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This page is an introduction to citation standards and referencing. Advice is offered on the two most commonly used systems, Harvard (alphabetical / author, date) and Vancouver (numerical). For help and guidance with other citation standards please contact your College Librarian .
Student Learning Services do offer workshops on topics including referencing and citation styles. Individual University subject areas also provide guidance on their preferred citation style, usually within Moodle. If you are unsure where to find local subject help your lecturers should be able to advise.
Endnote - Bibliographic software package which enables you to record and store references to cases, books or journal articles - with additional options such as the facility to generate bibliographies.
It is important to keep a exact and complete record of the details of all the sources of information that you use for coursework, essays,dissertations and other work. Sources can include books, book chapters, journal articles, web pages and cases for example. If you don’t keep a precise record you will have difficulty (and a lot more work) when you need to list the sources in your reference list or bibliography.
When writing an essay, report or dissertation, it is usual to make reference to, or cite, the sources that you used, referred to, or took quotes from. These references might be from journal or newspaper articles, books or book chapters, government reports, internet publications etc. Citing accurate references is important for the following reasons:
When you refer to, or directly quote from, someone else’s work you must refer to the author / editor in the text and provide a full reference to the source in the reference list or bibliography. There are many systems for the citation of references, and you should follow the system preferred by your College or Department. Refer to your course handbook or speak to your supervisor for advice on what system to use. The most commonly used systems are Harvard (known as alphabetical or author, date system) and Vancouver (known as numerical system).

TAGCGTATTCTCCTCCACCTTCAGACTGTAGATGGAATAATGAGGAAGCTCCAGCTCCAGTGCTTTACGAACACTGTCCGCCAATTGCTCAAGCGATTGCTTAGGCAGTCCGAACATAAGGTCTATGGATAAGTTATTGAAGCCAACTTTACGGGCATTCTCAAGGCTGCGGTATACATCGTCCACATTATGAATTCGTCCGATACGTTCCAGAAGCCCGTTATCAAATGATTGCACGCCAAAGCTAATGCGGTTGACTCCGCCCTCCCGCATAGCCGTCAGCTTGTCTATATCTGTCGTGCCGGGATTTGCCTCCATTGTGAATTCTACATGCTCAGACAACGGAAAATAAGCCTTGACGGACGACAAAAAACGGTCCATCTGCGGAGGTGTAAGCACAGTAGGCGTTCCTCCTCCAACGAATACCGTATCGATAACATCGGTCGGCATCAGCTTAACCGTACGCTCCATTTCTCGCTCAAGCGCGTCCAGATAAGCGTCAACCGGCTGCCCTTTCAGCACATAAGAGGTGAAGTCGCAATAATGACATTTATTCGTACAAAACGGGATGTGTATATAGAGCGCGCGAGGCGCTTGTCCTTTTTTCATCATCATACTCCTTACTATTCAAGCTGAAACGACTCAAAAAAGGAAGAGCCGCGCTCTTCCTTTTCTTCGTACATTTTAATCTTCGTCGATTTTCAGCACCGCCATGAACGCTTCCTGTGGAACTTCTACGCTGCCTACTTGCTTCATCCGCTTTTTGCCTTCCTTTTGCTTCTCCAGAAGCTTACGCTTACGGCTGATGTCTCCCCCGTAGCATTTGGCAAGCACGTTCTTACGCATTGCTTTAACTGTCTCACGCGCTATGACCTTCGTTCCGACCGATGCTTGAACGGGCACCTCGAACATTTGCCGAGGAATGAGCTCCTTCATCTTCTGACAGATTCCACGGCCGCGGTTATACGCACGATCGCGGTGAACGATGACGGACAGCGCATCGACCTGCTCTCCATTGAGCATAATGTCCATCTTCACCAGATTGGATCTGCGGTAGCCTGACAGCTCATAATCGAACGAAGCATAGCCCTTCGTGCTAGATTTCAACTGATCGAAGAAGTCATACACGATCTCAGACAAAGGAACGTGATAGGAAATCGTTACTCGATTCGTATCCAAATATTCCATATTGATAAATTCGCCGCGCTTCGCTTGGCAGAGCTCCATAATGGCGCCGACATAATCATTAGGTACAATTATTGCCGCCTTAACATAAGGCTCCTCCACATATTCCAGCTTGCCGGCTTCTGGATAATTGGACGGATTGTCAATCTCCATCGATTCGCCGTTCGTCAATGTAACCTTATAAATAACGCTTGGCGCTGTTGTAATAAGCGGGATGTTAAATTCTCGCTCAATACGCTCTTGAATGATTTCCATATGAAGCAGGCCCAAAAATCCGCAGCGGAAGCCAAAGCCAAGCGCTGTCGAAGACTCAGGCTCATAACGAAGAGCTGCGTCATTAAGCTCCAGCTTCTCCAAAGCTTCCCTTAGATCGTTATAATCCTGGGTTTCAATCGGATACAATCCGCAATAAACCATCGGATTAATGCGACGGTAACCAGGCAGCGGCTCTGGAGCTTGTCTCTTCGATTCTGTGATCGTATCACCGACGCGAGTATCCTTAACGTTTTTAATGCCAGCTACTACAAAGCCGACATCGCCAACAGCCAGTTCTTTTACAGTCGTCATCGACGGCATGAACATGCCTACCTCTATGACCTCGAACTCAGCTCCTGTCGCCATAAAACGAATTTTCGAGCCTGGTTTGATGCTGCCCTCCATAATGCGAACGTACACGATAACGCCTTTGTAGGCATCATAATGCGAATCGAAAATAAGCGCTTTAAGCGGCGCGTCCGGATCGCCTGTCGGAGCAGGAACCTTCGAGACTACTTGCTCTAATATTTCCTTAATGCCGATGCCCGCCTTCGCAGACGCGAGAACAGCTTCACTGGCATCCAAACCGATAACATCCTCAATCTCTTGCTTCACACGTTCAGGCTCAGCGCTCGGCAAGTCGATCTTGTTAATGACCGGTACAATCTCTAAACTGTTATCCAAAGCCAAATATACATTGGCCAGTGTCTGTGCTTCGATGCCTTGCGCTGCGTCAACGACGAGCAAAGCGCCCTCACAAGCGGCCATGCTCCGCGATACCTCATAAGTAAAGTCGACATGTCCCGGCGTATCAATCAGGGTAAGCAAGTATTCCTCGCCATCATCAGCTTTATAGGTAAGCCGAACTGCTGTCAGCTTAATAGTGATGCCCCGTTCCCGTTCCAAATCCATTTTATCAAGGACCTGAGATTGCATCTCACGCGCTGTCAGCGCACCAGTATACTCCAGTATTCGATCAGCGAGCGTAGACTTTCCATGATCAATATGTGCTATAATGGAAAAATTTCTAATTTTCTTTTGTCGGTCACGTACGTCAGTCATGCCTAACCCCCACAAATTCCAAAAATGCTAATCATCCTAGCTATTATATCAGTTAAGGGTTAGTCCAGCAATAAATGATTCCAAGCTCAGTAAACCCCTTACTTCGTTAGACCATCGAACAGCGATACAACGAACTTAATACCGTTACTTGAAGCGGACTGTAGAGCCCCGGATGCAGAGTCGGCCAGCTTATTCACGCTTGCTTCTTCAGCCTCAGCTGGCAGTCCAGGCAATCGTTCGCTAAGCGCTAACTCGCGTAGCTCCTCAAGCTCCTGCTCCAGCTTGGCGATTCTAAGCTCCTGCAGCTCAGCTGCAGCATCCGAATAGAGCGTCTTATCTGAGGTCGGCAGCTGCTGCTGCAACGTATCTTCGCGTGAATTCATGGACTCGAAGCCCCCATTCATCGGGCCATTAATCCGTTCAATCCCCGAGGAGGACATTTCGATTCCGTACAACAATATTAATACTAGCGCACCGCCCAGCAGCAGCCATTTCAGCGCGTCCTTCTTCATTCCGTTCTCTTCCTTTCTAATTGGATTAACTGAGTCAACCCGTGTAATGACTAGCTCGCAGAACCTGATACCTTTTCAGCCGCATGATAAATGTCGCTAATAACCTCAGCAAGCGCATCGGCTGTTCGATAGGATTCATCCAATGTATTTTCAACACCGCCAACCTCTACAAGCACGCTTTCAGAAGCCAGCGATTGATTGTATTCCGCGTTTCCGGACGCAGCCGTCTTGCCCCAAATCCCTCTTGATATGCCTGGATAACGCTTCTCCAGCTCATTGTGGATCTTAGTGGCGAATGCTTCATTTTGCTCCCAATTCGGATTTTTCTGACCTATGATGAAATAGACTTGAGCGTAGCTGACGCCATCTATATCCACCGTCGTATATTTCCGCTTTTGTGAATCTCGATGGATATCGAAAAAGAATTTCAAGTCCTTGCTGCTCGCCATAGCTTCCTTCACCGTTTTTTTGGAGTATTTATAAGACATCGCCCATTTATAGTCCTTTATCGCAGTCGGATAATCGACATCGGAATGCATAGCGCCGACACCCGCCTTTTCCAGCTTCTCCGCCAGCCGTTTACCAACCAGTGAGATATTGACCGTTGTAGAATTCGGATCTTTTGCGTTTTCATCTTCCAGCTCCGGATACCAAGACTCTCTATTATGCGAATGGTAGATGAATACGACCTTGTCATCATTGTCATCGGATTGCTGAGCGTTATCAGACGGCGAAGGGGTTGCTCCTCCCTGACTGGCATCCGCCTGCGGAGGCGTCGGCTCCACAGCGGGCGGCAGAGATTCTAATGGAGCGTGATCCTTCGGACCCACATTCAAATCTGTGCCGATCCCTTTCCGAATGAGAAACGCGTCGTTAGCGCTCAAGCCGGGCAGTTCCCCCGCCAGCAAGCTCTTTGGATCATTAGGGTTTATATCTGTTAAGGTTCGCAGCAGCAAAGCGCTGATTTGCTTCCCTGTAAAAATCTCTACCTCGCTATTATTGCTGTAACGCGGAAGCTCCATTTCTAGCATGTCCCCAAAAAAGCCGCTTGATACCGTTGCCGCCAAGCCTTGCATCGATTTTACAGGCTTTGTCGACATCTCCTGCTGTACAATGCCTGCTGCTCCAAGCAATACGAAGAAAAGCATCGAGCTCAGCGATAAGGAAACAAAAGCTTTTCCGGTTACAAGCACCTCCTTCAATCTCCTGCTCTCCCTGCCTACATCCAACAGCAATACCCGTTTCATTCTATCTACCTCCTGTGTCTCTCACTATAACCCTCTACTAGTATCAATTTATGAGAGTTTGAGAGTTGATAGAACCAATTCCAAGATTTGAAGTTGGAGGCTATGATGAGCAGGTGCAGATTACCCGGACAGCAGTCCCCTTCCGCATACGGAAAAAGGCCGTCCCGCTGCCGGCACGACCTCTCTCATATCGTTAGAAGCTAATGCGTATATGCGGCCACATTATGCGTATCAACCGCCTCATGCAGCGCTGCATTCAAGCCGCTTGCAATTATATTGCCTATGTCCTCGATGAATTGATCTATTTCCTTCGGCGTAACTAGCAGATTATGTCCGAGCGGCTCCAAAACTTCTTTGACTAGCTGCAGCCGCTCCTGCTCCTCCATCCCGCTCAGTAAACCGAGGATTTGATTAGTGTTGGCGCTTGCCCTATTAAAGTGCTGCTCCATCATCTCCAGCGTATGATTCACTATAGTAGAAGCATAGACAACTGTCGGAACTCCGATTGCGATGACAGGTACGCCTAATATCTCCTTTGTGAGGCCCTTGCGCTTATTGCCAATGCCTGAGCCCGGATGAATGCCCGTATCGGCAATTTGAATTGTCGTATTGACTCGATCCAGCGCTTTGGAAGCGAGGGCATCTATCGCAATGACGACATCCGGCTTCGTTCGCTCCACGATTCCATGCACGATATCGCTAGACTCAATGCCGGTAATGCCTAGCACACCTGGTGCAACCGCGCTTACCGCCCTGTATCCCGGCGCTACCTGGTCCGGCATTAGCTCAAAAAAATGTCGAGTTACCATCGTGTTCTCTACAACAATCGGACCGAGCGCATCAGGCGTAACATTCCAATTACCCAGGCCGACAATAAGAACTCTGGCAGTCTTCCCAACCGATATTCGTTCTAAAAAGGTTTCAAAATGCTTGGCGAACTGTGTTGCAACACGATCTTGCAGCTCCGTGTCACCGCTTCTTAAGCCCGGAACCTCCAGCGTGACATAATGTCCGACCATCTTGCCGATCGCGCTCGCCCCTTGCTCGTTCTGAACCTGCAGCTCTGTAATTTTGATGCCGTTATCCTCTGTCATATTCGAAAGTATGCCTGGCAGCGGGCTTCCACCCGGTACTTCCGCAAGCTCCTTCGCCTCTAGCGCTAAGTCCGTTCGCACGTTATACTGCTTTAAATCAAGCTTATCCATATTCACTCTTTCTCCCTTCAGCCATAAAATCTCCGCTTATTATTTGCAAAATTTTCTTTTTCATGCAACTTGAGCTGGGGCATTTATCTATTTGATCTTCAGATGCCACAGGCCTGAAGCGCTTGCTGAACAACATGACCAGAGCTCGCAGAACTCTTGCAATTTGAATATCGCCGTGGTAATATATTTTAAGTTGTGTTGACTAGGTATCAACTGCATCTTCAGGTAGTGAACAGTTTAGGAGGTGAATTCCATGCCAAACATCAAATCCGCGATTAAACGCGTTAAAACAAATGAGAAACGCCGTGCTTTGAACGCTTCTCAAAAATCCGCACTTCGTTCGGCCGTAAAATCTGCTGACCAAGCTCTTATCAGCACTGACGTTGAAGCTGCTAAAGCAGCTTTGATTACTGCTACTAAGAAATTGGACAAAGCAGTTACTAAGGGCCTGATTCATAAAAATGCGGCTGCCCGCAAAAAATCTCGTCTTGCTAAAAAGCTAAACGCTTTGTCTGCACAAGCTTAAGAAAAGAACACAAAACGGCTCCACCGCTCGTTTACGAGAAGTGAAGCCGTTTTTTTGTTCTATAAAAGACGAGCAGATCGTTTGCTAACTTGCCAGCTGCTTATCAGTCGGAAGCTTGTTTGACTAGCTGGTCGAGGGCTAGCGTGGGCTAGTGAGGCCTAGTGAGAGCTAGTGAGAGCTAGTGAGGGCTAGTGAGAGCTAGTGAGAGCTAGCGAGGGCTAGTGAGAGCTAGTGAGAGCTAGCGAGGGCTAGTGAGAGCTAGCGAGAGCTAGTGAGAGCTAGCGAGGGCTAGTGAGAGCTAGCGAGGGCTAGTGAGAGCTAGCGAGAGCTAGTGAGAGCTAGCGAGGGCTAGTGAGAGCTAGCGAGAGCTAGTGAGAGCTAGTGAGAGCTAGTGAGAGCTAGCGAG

The list of sources you have used is normally located at the end of your document. There are many systems for the citation of references, the most commonly used being the Harvard [author/date] and Vancouver [numbered] styles.
To find out how to cite other types of publication or electronic sources see detailed guides to Harvard or Vancouver.
You must always acknowledge the sources you use. Use of material without acknowledgement of the sources is called plagiarism which is considered to be an act of fraudulence and an offence against University discipline. More information on Plagiarism can be found on the Student Learning service website .
In the Harvard system, references are listed alphabetically by author/date in the bibliography and cited in the body of the text so there is no third place to look such as footnotes and chapter references, which are features of other systems.
Harvard System of Referencing - guide from Anglia Ruskin University Library
In the Vancouver Style, a number is assigned to each reference as it is used. Even if the author is named in your text, a number must still be used. The original number assigned to the reference is used each time that reference is cited in the text. The first reference you cite will be numbered 1 in the text, and the second reference you cite will be numbered 2, and so on. If you cite reference number 1 again later in the text, you will cite it using the number 1. References are listed in numerical order in a bibliography at the end of your essay
When writing for publication you need to refer to the specific conventions used by the journal/s to which you are submitting your paper. These are usually provided when you are commissioned to write a paper and can be obtained on the journal’s website or by contacting the editor.